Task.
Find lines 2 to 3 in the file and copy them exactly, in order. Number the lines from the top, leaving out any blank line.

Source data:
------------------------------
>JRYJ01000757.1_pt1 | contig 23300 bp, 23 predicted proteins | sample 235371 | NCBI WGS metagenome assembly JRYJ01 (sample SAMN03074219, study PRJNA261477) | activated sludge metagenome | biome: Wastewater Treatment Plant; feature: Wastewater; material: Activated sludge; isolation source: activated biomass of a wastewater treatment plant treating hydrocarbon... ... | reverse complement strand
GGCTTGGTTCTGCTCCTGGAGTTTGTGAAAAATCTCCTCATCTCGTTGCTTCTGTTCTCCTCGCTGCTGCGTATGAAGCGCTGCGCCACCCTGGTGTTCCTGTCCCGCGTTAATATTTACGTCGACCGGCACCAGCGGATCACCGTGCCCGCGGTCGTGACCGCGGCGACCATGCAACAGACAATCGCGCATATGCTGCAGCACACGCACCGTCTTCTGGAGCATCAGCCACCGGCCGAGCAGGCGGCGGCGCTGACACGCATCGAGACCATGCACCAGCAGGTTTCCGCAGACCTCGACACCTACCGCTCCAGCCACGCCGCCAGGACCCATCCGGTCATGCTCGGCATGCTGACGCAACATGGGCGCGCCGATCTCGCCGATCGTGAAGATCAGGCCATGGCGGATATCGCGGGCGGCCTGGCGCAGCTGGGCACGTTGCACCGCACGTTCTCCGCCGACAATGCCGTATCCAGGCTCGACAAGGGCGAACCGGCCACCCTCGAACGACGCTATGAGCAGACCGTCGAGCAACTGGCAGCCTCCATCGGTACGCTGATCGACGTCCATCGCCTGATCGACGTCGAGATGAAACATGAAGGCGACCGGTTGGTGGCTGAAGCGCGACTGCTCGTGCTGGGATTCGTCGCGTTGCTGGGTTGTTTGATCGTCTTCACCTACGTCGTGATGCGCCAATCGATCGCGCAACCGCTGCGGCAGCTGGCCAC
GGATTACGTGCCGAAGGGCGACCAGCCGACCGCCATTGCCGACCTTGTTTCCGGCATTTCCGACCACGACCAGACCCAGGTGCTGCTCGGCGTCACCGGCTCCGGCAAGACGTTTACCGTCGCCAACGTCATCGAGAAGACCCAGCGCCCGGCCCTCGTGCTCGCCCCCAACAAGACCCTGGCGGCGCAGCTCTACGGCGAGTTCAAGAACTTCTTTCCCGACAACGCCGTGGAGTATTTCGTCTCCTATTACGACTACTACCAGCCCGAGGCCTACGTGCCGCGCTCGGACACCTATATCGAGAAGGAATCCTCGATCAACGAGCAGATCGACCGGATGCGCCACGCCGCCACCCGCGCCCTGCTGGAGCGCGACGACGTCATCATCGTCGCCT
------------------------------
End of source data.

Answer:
GGCTTGGTTCTGCTCCTGGAGTTTGTGAAAAATCTCCTCATCTCGTTGCTTCTGTTCTCCTCGCTGCTGCGTATGAAGCGCTGCGCCACCCTGGTGTTCCTGTCCCGCGTTAATATTTACGTCGACCGGCACCAGCGGATCACCGTGCCCGCGGTCGTGACCGCGGCGACCATGCAACAGACAATCGCGCATATGCTGCAGCACACGCACCGTCTTCTGGAGCATCAGCCACCGGCCGAGCAGGCGGCGGCGCTGACACGCATCGAGACCATGCACCAGCAGGTTTCCGCAGACCTCGACACCTACCGCTCCAGCCACGCCGCCAGGACCCATCCGGTCATGCTCGGCATGCTGACGCAACATGGGCGCGCCGATCTCGCCGATCGTGAAGATCAGGCCATGGCGGATATCGCGGGCGGCCTGGCGCAGCTGGGCACGTTGCACCGCACGTTCTCCGCCGACAATGCCGTATCCAGGCTCGACAAGGGCGAACCGGCCACCCTCGAACGACGCTATGAGCAGACCGTCGAGCAACTGGCAGCCTCCATCGGTACGCTGATCGACGTCCATCGCCTGATCGACGTCGAGATGAAACATGAAGGCGACCGGTTGGTGGCTGAAGCGCGACTGCTCGTGCTGGGATTCGTCGCGTTGCTGGGTTGTTTGATCGTCTTCACCTACGTCGTGATGCGCCAATCGATCGCGCAACCGCTGCGGCAGCTGGCCAC
GGATTACGTGCCGAAGGGCGACCAGCCGACCGCCATTGCCGACCTTGTTTCCGGCATTTCCGACCACGACCAGACCCAGGTGCTGCTCGGCGTCACCGGCTCCGGCAAGACGTTTACCGTCGCCAACGTCATCGAGAAGACCCAGCGCCCGGCCCTCGTGCTCGCCCCCAACAAGACCCTGGCGGCGCAGCTCTACGGCGAGTTCAAGAACTTCTTTCCCGACAACGCCGTGGAGTATTTCGTCTCCTATTACGACTACTACCAGCCCGAGGCCTACGTGCCGCGCTCGGACACCTATATCGAGAAGGAATCCTCGATCAACGAGCAGATCGACCGGATGCGCCACGCCGCCACCCGCGCCCTGCTGGAGCGCGACGACGTCATCATCGTCGCCT